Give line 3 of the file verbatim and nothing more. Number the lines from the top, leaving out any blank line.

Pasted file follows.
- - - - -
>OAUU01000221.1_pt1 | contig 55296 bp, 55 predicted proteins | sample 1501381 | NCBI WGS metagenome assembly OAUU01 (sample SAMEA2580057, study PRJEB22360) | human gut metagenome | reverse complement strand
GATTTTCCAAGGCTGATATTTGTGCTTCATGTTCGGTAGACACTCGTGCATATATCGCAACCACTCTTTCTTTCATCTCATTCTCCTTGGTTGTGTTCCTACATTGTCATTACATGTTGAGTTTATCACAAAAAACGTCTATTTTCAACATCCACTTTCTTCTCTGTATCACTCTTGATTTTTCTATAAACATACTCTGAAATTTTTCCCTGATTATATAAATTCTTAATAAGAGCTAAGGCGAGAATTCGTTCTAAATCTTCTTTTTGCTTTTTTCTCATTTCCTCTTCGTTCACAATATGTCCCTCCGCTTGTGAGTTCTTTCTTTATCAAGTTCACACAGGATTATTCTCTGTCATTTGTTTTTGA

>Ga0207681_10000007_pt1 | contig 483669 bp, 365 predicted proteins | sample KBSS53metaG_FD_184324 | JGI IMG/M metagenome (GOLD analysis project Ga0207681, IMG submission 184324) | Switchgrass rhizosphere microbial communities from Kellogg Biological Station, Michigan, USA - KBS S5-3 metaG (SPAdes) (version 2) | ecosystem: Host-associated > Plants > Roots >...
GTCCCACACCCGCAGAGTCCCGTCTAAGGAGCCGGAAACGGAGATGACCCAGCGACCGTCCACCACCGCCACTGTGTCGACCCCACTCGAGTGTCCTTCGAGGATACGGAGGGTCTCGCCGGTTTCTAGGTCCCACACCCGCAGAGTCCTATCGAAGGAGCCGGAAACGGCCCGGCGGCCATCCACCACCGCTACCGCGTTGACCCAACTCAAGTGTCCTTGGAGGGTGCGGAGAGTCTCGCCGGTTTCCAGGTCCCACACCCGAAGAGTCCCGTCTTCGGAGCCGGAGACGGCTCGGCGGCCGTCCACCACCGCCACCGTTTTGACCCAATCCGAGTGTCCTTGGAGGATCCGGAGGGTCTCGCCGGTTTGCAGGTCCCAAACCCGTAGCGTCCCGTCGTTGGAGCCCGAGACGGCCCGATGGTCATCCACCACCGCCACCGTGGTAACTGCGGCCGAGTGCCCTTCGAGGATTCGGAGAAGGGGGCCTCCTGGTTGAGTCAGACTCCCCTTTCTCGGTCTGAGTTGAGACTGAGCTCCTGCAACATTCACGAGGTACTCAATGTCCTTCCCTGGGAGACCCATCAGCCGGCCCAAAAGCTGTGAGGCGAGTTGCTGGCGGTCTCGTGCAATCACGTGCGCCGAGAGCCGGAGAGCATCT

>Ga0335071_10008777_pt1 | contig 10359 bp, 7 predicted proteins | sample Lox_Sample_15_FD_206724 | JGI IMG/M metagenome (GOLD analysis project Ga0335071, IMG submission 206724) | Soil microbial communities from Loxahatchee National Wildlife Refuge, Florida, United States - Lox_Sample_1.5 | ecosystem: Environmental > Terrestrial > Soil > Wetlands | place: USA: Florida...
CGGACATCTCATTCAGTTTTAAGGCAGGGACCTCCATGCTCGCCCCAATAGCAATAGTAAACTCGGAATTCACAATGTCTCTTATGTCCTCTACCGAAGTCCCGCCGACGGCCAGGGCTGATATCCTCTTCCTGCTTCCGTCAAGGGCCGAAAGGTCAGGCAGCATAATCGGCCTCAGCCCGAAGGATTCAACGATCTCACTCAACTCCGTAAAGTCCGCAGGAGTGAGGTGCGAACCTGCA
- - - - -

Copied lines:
>Ga0207681_10000007_pt1 | contig 483669 bp, 365 predicted proteins | sample KBSS53metaG_FD_184324 | JGI IMG/M metagenome (GOLD analysis project Ga0207681, IMG submission 184324) | Switchgrass rhizosphere microbial communities from Kellogg Biological Station, Michigan, USA - KBS S5-3 metaG (SPAdes) (version 2) | ecosystem: Host-associated > Plants > Roots >...